There has also been a significant shift against TPP, both in terms of overall feeling and support. As knowledge of TPP has risen 10 points, unfavorable views of TPP have also risen 10 points to 37 percent (24 percent don’t know, 20 percent remain neutral, and 20 percent support). Accordingly, the advantage for opponents of TPP has risen from 3-points to 15-points since June, with one-quarter strongly opposed. The shift is evident across the electorate, particularly with Republicans, but also independents and even Democrats – their margin of support has been cut in half.
Growing and intensifying opposition among Republican voters
While the growing negativity about trade agreements in principle and the TPP specifically is bipartisan, the biggest story is what is happening within the voting base of the Republican Party.
This spring, Republicans were already those most opposed to past trade agreements in principle and NAFTA and TPP in specific – but their opposition has moved to a new level. Almost two-thirds of Republicans say past trade agreements have been a bad thing, up from 48 percent in June, and negative views of NAFTA have risen sharply from 47 percent unfavorable to 58 percent unfavorable (47 percent strongly). Only 21 percent of Republicans are unsure about TPP, down from 32 percent this spring, and as their awareness has grown so has their opposition has deepened to 61 percent, 40 percent strongly, from 50 percent in June.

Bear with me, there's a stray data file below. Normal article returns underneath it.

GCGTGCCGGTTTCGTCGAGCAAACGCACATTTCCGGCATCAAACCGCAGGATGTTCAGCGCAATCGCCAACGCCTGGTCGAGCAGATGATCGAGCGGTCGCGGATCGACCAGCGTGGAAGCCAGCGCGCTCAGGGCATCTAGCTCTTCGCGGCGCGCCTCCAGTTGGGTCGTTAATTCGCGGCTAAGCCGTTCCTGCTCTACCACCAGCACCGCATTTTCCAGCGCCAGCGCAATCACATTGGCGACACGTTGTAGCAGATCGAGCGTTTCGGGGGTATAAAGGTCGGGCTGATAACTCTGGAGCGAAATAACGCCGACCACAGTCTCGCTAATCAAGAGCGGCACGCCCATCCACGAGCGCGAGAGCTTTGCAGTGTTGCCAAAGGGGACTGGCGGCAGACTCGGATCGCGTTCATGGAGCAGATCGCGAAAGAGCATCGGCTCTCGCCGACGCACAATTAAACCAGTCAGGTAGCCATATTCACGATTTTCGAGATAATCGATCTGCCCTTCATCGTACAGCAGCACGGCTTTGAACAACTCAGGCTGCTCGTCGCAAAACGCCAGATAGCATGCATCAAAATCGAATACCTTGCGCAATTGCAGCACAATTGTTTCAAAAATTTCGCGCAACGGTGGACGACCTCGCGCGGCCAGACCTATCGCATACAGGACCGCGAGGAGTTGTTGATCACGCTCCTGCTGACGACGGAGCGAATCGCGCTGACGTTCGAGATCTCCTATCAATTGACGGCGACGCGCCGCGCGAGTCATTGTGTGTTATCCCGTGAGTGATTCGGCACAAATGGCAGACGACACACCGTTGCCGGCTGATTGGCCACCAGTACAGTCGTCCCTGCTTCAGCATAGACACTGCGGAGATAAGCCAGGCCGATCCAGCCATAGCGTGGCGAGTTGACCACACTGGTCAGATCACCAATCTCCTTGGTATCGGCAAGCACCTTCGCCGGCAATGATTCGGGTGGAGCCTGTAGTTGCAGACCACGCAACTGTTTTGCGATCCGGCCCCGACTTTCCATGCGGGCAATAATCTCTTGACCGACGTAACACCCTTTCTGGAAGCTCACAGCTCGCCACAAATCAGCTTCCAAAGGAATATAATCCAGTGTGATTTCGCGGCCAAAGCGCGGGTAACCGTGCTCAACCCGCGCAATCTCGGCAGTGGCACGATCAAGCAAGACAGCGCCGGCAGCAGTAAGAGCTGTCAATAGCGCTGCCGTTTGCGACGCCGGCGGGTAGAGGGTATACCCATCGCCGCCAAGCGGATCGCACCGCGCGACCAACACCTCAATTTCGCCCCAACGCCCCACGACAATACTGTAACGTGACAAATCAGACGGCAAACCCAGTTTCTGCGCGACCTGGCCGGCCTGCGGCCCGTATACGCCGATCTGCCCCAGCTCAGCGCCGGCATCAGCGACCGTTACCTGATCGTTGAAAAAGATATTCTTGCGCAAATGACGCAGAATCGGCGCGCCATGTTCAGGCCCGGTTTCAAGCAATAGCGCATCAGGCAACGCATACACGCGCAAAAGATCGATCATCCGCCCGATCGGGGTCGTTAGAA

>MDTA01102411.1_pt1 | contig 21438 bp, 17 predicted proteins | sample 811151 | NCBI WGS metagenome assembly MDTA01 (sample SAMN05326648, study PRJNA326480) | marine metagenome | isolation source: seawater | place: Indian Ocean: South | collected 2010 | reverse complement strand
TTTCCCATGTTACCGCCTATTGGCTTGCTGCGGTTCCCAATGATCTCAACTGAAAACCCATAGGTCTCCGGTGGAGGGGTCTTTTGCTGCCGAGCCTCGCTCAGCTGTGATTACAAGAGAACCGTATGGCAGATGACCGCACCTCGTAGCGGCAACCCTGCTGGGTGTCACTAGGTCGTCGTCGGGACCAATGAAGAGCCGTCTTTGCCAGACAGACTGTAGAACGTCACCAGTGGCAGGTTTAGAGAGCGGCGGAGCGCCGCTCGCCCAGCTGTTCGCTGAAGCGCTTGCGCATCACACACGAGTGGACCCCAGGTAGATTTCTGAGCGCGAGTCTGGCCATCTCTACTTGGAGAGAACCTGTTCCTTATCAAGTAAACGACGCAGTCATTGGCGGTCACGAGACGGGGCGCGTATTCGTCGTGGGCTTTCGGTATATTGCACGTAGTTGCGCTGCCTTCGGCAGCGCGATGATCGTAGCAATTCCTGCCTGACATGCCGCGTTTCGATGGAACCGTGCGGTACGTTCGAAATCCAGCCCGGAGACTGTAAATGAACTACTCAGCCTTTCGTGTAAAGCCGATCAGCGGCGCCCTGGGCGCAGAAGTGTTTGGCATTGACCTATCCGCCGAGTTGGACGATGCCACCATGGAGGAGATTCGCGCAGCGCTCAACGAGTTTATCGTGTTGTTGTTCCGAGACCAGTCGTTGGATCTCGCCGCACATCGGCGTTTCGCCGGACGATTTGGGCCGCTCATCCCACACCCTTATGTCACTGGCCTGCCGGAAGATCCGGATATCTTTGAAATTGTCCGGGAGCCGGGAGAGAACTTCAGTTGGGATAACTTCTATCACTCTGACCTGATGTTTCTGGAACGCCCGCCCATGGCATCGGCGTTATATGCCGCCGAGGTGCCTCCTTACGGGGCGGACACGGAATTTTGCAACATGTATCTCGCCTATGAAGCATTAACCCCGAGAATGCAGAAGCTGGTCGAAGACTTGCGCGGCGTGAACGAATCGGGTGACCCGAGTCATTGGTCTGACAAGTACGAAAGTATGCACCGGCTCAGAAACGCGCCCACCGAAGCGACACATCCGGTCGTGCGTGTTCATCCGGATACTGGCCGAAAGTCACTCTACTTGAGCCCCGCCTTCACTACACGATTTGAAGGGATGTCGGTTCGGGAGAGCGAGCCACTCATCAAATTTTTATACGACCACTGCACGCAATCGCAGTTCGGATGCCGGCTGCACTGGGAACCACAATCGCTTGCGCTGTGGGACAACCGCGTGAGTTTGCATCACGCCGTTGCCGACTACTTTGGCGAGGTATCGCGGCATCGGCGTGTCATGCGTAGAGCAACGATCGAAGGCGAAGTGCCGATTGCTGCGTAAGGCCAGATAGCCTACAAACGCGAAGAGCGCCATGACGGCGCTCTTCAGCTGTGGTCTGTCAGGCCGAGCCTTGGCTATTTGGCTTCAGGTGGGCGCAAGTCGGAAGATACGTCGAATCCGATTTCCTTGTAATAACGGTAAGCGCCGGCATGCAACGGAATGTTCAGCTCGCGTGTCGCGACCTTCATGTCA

This is not a casual alignment with Trump, like on other issues. This reflects pre-Trump long-term trends in the GOP base starting back in 2006. The opposition within the GOP base has reached an intensity that would be hard to match on many issues.
Republicans are now ready to punish leaders who push new trade deals like TPP . After hearing a simulated trade debate, 68 percent of Republicans say they are less likely to support a Member of Congress voting for TPP, 34 percent with intensity. This changes the ball game long-term for Republicans.
TPP proponents losing the trade debate
We read voters the strongest arguments put forward by TPP proponents and opponents, and the results were dramatic. Just as we have seen over the course of the general election, the more voters hear about the proposed new trade agreement, the more they side with the opposition. The arguments were of the same duration and the pro-TPP argument was provided first.